Silla Brush reported this morning that the Treasury threatened to replace the board of Bank of America if it backed out of it's agreement to acquire Merrill Lynch.

In testimony just now to the House Government Reform and Oversight Committee, Ken Lewis, CEO of Bank of America, confirmed this:
LEWIS: It is true that we were true that we were told that...I can't remember the exact words....but basically if we went through with calling the [material adverse change, to back out of the deal], the government could or would remove management or the board....

The threat was not what gave me concern, what gave me concern that they would make that threat to a bank in good standing. It showed the seriousness with which they thought that we should not call a M.A.C., and so as a result of that, that was a factor in our decisions.

But there were also other considerations. You weren't considered you'd win the MAC.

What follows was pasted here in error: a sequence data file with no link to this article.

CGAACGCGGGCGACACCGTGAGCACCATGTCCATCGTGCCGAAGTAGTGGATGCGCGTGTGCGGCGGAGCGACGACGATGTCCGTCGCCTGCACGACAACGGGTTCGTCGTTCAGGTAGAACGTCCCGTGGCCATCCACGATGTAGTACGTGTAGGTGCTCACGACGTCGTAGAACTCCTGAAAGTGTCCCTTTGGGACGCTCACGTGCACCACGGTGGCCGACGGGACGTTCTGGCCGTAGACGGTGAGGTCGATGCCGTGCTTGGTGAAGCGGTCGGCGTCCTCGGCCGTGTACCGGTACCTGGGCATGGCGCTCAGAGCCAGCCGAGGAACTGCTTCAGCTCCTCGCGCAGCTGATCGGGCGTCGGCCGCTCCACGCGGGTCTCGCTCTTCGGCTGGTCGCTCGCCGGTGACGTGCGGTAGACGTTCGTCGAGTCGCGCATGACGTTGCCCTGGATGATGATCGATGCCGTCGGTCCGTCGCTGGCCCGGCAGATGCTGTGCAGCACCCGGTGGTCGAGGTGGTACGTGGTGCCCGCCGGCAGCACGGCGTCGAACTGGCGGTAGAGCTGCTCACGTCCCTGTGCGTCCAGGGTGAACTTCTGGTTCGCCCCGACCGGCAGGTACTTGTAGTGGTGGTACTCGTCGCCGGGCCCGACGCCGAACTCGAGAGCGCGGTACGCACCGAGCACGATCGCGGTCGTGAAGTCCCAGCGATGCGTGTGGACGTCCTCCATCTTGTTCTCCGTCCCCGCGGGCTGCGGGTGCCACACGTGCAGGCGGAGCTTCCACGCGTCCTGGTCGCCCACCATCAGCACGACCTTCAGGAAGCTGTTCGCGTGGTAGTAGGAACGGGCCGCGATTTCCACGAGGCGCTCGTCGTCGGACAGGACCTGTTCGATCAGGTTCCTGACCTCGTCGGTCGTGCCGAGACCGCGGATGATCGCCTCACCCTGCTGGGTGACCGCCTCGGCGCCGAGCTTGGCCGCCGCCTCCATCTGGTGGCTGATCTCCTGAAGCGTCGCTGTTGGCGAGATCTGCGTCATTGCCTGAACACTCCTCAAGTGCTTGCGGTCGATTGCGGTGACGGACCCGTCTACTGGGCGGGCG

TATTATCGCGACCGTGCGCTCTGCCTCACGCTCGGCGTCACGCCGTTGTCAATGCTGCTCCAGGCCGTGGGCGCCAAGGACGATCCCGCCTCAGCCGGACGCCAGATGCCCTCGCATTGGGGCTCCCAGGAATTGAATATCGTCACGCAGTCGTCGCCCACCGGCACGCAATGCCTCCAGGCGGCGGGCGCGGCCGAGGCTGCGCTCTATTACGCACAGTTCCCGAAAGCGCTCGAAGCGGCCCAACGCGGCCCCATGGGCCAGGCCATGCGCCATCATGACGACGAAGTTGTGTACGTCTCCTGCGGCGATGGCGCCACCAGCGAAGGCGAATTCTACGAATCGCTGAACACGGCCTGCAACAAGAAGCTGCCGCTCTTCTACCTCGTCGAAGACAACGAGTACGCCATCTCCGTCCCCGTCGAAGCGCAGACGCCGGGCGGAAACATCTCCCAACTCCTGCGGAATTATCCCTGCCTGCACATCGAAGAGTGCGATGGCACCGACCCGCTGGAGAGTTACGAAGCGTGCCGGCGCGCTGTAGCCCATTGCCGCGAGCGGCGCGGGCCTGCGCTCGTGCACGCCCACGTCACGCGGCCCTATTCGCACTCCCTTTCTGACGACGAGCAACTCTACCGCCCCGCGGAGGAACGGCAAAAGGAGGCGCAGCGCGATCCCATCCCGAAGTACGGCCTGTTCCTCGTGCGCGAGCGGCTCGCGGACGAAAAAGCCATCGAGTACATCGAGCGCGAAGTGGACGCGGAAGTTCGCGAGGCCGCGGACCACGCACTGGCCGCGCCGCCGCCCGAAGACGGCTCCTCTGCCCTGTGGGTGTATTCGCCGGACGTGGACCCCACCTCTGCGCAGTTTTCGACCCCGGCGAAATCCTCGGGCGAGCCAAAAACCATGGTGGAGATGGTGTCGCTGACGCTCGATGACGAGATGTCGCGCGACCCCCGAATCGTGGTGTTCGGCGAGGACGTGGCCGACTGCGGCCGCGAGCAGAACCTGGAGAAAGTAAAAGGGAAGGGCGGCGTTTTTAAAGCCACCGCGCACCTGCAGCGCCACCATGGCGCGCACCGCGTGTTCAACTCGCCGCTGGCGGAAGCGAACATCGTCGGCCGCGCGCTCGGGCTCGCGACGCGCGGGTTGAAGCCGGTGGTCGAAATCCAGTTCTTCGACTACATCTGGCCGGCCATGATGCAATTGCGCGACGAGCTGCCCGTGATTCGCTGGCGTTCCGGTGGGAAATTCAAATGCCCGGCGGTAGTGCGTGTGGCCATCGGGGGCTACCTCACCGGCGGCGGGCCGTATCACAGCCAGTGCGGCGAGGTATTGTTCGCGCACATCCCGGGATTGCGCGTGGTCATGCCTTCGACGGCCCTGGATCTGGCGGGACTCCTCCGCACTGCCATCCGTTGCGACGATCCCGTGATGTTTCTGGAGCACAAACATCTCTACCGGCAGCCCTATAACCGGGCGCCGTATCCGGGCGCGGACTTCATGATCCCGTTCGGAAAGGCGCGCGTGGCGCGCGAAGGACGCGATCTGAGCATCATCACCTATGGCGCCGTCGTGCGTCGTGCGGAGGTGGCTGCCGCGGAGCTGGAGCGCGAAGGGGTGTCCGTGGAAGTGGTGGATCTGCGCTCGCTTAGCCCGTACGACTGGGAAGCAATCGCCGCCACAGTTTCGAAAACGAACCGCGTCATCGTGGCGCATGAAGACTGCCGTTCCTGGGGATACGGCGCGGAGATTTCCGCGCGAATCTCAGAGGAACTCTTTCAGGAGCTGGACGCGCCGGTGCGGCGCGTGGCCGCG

We thought, given the fact that the government felt that strongly and the fact there was a risk that you would not win the mac, and then finally that you might end up not getting Merrill Lynch in any sense, even after paying the fines, that it was in our best interest, that is the bank of america shareholder's best interest, to go through with the merger.

Lewis later added that the Fed's pressure was "in good intention," but so far the hearing does not appear to alleviate any of the doubts surrounding the deal.